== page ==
Civil Society Call for a Global Fund for Social Protection to respond to the COVID-19 crisis and to build a better future
We, civil society and faith-based organizations, trade unions and members of the Global Coalition for Social Protection Floors, in view of the global harm from the COVID-19 pandemic, call on governments worldwide to ensure – through national and global solidarity – that national social protection floors are made available to all people with the help of a Global Fund for Social Protection. National floors of social protection are vital to leave no one behind. They ensure universal access to essential health care as well as basic income security across the life course.
We recall that:
The member states of the United Nations have long agreed on the fundamental human rights of all people to social protection and to health; Despite this, more than two thirds of the world’s population are still denied the right to comprehensive social protection;
As a result of the COVID-19 pandemic, the number of people without protection is increasing significantly, with the number of people that are food insecure alone projected to double to a quarter of a billion this year;
Social protection systems are a proven direct and fast-acting mechanism that reduce and prevent poverty, help counter inequality, and can unleash the creativity and productive capacity of people by providing a basic level of security that ensures dignity and access to all essential goods and public services;
Social protection is a vital investment in socio-economic development and in resilience in view of natural and climate disasters, economic and other humanitarian crises;
Social protection systems offer highly effective safeguards against the social and economic fallout of the present and future health and socio-economic crises; and many studies have shown that ensuring a basic level of social protection for all is affordable for most countries and entirely achievable through the solidarity of the international community.
We recognize, that:
Many national governments develop, implement and monitor social protection floors, with the participation of civil society, trade unions and informal worker organizations;
Generally and principally the financing of social protection systems must fall to national budgets;
There are, nevertheless, a few countries where technical support for the setting-up of national social protection floors and co-financing from the international community are required due to multiple factors, including high socio-economic vulnerability and persistent low levels of national revenue;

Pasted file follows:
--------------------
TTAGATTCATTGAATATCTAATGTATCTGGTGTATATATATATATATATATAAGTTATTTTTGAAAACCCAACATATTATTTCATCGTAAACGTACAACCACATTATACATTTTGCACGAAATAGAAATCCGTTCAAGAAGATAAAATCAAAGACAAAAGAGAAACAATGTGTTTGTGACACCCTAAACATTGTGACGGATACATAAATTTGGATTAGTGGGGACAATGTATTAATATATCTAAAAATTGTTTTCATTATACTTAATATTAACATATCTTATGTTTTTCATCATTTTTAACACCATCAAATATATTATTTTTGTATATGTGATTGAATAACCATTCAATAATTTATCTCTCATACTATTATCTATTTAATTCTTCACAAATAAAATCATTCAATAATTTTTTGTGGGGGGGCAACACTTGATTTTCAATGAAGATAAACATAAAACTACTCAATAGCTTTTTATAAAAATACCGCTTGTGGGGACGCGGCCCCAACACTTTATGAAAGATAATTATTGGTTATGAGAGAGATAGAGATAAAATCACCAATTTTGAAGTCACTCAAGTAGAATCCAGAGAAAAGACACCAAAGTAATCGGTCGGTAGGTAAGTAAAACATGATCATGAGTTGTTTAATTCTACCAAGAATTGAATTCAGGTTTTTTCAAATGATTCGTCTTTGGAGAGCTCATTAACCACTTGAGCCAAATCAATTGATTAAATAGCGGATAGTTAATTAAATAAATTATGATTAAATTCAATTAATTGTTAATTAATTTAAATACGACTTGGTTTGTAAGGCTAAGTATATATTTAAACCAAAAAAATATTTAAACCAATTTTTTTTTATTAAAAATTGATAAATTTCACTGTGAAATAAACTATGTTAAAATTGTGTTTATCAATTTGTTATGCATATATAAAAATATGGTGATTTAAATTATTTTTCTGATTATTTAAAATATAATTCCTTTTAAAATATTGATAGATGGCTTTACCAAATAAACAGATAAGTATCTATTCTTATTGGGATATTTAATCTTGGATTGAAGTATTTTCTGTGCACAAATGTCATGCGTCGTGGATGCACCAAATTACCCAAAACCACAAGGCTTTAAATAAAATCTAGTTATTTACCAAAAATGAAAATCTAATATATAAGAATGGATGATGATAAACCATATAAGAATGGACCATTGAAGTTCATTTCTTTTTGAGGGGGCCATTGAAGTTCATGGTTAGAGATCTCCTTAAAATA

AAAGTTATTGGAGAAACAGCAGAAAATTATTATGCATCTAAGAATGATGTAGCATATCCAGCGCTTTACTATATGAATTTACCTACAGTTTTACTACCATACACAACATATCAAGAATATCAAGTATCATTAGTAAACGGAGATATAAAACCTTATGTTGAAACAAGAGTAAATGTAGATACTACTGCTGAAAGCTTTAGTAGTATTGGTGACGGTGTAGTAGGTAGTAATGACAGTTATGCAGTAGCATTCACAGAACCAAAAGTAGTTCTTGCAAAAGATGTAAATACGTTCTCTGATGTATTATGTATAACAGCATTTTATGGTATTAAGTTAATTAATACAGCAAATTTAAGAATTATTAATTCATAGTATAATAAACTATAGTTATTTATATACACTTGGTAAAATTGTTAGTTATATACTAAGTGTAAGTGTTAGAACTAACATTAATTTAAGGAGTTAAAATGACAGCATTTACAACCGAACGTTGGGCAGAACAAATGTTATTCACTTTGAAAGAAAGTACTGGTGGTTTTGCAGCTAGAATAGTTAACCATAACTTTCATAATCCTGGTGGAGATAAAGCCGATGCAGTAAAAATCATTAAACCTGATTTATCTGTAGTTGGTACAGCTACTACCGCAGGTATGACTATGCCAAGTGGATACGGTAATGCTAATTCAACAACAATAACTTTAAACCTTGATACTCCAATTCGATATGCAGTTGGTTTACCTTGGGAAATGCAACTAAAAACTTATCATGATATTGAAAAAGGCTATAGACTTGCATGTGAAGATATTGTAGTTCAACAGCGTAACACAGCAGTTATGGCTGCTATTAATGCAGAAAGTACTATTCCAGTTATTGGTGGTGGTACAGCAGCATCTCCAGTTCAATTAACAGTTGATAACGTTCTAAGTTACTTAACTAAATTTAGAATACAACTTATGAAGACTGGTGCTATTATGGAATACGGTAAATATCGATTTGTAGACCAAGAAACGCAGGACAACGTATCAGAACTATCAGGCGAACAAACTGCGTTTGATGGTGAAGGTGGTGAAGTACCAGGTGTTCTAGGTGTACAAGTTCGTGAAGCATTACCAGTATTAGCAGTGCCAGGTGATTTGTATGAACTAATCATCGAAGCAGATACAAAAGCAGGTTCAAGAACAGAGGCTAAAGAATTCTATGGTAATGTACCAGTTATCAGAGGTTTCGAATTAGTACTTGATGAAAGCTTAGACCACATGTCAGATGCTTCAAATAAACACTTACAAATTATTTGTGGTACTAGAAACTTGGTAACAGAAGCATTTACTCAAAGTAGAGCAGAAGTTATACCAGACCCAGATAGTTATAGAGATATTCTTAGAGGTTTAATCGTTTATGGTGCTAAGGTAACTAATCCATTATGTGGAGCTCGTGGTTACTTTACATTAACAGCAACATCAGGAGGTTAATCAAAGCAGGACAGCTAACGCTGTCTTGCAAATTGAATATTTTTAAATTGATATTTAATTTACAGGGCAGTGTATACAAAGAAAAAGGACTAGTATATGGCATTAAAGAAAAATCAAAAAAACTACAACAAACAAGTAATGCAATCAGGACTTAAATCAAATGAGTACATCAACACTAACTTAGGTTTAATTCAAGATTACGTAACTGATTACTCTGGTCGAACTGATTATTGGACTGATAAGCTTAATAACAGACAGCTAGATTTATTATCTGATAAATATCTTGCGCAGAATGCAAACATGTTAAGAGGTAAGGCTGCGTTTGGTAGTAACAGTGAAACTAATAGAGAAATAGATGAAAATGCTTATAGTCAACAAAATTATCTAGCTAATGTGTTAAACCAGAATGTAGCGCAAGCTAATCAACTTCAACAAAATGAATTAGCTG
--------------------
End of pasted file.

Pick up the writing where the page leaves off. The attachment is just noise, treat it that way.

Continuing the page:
Based on conditions in the pre-COVID-19 era, some 10 to 15 countries have social protection financing gaps amounting to more than 10 per cent of their GDP, and require temporary international co-financing of minimum social protection floors, while they strengthen domestic resource mobilisation.
We call on all governments:
To create a Global Fund for Social Protection, based on the principle of global solidarity, to support countries to design, implement and, in specific cases, provide temporary co-financing for national social protection floors. The mandate of the Fund would be to:
Support the introduction or finalization of national social protection floors with the full participation of people of all ages, including women, people with disabilities, minorities, and those living in poverty in their design, implementation and monitoring;
Ensure that national social protection floors are prepared for sustainability and for expansion in the event of shocks that affect entire communities;
Co-finance – on a transitional basis – the costs of setting up social protection floors in low-income countries where such transfers would otherwise require a prohibitively high share of the country’s total tax revenue;
Support the strengthening of domestic resource mobilisation, including international tax regulation, to underpin the future sustainability of national social protection systems;
Offer additional support for specific shock-responsive social protection interventions in countries where floors have not yet been established.
We envisage, that The Global Fund for Social Protection would:
Be governed by a board, representative of both recipient and donor states, civil society organizations, trade unions and informal workers organisations in accordance with the Paris Declaration on Aid Effectiveness (2005) and ILO Recommendation R204 (2015);
Be governed by the principles of the Global Partnership for Effective Development Co-operation, notably the respect for country ownership, national financial co-responsibility and the necessary support for national systems;
Operate under the principles of accountability, transparency and participation; Be financed through a combination of different sources such as:
Representing a greater focus of existing international development aid resources and development finance facilities;
Specifically earmarked sources, such as national, regional or global financial transaction taxes (FTT), an arms trade tax, carbon taxes, air ticket solidarity levies, and levies on profits;
Increased development aid, multilateral grants and funds for emergency response; Voluntary contributions of individuals and other donors.
UN organizations and development and humanitarian aid organizations, including civil society active in the countries of focus will deliver technical country support.
We therefore call on all governments:
To establish a Global Fund for Social Protection that will help bring an end to avoidable human suffering, poverty, extreme inequality, ill-health and avoidable deaths associated with the current and future crises, and for them to invest in the development of national social protection floors in all countries through the principle of national and global solidarity.
Visit the related web page
View more stories|